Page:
The new order enacting the previously announced increase in Venezuela's minimum monthly pay has been published in the Official Gazette, but it contains no mention of the petro, the country's cryptocurrency. The law states that the minimum wage would be 130 VES, using the national fiat currency as the unit of account, which contradicts remarks made by Venezuelan President Nicolas Maduro.

According to an official gazette decree, the Venezuelan minimum monthly wage is not pegged to the Petro.

Venezuelans are getting a real pay raise, according to the official gazette.

The reality regarding the claimed connection that the minimum monthly income had to the national crypto asset, the petro (PTR), following a recent rise was disclosed in the latest edition of the Oficial Venezuelan Gazette, a journal where laws and decrees are published after approval. The law stipulates the minimum payment in the country's fiat currency and makes no mention of the petro at all.

The decree 4.653 is included in Gazette 6,691, which was published on March 15th and states:

The necessary monthly national minimum wage for workers in the public and private sectors has been increased over the whole territory of the Bolivarian Republic of Venezuela... setting a monthly payment of one hundred and thirty bolivares (130.00 VES).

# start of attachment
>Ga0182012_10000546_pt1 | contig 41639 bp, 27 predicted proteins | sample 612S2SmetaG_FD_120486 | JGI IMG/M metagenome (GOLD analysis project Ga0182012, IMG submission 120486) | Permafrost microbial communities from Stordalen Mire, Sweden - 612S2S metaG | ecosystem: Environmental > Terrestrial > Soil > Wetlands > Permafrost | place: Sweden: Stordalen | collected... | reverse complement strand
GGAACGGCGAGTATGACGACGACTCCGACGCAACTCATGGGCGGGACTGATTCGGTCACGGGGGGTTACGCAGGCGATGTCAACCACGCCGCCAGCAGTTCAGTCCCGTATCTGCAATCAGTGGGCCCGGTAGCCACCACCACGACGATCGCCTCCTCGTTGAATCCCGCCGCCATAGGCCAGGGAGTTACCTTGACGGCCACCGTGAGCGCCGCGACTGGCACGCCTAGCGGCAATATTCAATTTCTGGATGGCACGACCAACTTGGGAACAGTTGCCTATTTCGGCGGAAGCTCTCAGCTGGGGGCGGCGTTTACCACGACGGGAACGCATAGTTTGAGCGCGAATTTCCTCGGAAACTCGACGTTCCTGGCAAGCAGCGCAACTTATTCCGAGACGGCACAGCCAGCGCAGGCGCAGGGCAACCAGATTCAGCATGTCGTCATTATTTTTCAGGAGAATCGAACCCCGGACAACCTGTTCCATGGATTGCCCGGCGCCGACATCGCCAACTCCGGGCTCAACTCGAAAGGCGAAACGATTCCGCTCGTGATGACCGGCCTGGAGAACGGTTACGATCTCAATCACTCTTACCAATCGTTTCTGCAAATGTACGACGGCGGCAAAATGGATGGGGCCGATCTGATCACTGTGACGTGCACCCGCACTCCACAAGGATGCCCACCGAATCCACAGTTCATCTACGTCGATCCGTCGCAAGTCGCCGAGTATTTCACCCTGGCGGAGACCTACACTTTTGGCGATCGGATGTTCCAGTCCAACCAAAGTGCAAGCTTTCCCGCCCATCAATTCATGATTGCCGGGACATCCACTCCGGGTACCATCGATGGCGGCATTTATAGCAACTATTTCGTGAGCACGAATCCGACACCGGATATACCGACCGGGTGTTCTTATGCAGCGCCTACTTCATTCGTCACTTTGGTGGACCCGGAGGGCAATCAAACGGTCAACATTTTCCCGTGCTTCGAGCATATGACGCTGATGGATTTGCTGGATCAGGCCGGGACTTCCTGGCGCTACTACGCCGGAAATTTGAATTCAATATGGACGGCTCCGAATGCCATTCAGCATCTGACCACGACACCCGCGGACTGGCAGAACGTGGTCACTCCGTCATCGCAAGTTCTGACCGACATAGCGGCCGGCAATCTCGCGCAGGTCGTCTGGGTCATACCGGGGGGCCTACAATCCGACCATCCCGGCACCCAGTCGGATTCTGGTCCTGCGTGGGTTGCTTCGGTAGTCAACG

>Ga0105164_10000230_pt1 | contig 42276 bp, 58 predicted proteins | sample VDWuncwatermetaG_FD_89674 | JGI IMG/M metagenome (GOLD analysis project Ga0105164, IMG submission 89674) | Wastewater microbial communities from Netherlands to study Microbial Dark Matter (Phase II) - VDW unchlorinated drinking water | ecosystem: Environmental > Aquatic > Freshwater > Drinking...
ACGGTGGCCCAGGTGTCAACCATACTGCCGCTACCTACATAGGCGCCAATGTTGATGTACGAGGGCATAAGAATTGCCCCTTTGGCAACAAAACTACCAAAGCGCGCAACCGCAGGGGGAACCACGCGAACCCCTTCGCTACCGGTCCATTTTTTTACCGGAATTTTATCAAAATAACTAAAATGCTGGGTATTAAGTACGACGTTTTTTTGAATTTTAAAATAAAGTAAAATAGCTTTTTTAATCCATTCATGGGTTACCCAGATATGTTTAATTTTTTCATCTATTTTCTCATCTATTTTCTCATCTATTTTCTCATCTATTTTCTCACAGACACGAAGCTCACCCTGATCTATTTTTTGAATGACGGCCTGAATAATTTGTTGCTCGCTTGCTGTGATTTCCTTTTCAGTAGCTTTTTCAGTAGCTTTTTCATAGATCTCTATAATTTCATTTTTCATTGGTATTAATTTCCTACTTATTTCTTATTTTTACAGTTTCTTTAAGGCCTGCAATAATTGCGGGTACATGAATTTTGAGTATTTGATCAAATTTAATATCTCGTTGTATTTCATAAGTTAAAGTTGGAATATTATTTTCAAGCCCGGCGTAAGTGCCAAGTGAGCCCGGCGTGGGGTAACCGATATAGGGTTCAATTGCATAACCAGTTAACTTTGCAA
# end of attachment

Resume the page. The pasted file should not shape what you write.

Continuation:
This contradicts claims made earlier this month by Venezuelan President Nicolas Maduro, who indicated that the minimum pay will be raised to half a Petro, and that the value of this minimal monthly income would be linked to the value of the crypto currency.

Explanations and Reactions

This directive, as well as the lack of a linkage between the minimum monthly salary and the national minimum wage, elicited comments from workers who bemoaned the situation. Pedro Eusse, the general coordinator of the National Front of the Working Class Struggle, said the hike was "an enormous letdown" when he discovered there was no such peg to the petro since it wasn't represented in the Official Gazette.

Eusse went on to say:

They pledged that the wage would be anchored at half a petro, an accounting unit that rises

in tandem with oil prices. The current situation is that the wage has been locked at $30.

However, Franklin Rondon, a representative of the country's National Assembly, stated that the petro was just used as a unit of account in this situation, and that this does not imply that the minimum salary would be increased every time the value of this crypto currency rises.

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